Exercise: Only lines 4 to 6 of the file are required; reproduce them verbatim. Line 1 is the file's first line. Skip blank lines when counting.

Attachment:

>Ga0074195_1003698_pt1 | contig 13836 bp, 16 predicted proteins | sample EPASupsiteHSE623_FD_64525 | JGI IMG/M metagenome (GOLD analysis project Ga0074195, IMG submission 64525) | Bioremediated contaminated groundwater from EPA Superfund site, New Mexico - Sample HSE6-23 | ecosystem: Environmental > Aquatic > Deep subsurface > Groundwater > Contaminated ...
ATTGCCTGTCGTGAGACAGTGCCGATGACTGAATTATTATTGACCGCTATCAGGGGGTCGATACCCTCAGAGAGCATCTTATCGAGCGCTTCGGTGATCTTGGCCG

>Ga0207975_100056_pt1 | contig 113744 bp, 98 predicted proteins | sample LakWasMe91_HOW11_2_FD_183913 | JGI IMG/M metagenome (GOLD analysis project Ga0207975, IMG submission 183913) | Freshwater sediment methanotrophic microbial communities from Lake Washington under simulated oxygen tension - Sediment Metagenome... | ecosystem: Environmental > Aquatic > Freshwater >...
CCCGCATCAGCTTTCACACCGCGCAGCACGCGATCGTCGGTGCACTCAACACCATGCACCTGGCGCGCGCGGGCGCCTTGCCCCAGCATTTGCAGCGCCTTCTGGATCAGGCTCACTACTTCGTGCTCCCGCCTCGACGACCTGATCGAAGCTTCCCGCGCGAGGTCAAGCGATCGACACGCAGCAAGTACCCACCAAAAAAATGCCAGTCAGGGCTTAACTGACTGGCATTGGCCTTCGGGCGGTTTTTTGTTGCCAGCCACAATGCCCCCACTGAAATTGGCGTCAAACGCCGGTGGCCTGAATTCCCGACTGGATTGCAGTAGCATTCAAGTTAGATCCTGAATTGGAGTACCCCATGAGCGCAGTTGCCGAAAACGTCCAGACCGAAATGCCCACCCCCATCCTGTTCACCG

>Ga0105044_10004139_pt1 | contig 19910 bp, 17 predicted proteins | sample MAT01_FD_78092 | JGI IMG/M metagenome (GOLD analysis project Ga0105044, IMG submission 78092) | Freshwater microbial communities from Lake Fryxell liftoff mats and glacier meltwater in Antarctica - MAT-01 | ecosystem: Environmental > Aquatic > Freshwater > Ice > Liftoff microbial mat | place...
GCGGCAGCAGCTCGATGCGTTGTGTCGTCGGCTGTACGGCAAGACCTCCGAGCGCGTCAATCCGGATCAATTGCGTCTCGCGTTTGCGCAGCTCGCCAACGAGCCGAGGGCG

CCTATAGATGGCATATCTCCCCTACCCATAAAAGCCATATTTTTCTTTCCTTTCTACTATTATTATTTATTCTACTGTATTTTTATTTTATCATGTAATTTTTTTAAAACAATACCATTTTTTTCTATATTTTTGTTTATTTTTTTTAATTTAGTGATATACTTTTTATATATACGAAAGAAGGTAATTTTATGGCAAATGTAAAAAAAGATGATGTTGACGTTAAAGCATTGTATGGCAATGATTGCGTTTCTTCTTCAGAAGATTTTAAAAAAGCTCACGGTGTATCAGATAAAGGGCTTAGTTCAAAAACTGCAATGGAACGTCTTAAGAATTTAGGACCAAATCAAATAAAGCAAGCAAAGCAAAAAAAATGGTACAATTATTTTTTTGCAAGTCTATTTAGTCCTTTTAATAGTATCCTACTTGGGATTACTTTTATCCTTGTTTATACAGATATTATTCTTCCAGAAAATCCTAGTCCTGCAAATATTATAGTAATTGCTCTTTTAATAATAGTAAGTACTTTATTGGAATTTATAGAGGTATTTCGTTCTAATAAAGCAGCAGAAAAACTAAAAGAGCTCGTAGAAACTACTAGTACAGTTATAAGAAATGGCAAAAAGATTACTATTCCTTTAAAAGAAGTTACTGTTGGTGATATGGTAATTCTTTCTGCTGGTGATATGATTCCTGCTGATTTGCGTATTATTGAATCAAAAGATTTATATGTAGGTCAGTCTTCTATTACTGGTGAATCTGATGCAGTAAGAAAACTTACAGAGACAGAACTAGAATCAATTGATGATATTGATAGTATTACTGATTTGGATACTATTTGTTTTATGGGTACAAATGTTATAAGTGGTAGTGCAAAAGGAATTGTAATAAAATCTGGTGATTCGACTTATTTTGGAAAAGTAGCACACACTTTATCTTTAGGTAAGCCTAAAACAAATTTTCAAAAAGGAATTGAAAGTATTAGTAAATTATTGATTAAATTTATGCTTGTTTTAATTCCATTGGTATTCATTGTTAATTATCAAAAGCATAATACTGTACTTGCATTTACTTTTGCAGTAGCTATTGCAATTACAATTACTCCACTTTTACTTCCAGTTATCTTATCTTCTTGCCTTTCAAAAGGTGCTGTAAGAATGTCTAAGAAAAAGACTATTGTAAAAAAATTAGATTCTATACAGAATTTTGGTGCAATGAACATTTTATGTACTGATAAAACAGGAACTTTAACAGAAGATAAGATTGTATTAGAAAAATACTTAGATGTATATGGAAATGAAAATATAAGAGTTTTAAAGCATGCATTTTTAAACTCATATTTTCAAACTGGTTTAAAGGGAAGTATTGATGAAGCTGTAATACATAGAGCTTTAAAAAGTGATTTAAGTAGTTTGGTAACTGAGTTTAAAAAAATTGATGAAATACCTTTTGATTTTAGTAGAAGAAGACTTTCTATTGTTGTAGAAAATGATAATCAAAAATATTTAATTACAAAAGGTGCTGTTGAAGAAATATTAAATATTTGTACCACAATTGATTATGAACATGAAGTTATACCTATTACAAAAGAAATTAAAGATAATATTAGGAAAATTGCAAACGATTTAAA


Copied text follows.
CCCGCATCAGCTTTCACACCGCGCAGCACGCGATCGTCGGTGCACTCAACACCATGCACCTGGCGCGCGCGGGCGCCTTGCCCCAGCATTTGCAGCGCCTTCTGGATCAGGCTCACTACTTCGTGCTCCCGCCTCGACGACCTGATCGAAGCTTCCCGCGCGAGGTCAAGCGATCGACACGCAGCAAGTACCCACCAAAAAAATGCCAGTCAGGGCTTAACTGACTGGCATTGGCCTTCGGGCGGTTTTTTGTTGCCAGCCACAATGCCCCCACTGAAATTGGCGTCAAACGCCGGTGGCCTGAATTCCCGACTGGATTGCAGTAGCATTCAAGTTAGATCCTGAATTGGAGTACCCCATGAGCGCAGTTGCCGAAAACGTCCAGACCGAAATGCCCACCCCCATCCTGTTCACCG

>Ga0105044_10004139_pt1 | contig 19910 bp, 17 predicted proteins | sample MAT01_FD_78092 | JGI IMG/M metagenome (GOLD analysis project Ga0105044, IMG submission 78092) | Freshwater microbial communities from Lake Fryxell liftoff mats and glacier meltwater in Antarctica - MAT-01 | ecosystem: Environmental > Aquatic > Freshwater > Ice > Liftoff microbial mat | place...
GCGGCAGCAGCTCGATGCGTTGTGTCGTCGGCTGTACGGCAAGACCTCCGAGCGCGTCAATCCGGATCAATTGCGTCTCGCGTTTGCGCAGCTCGCCAACGAGCCGAGGGCG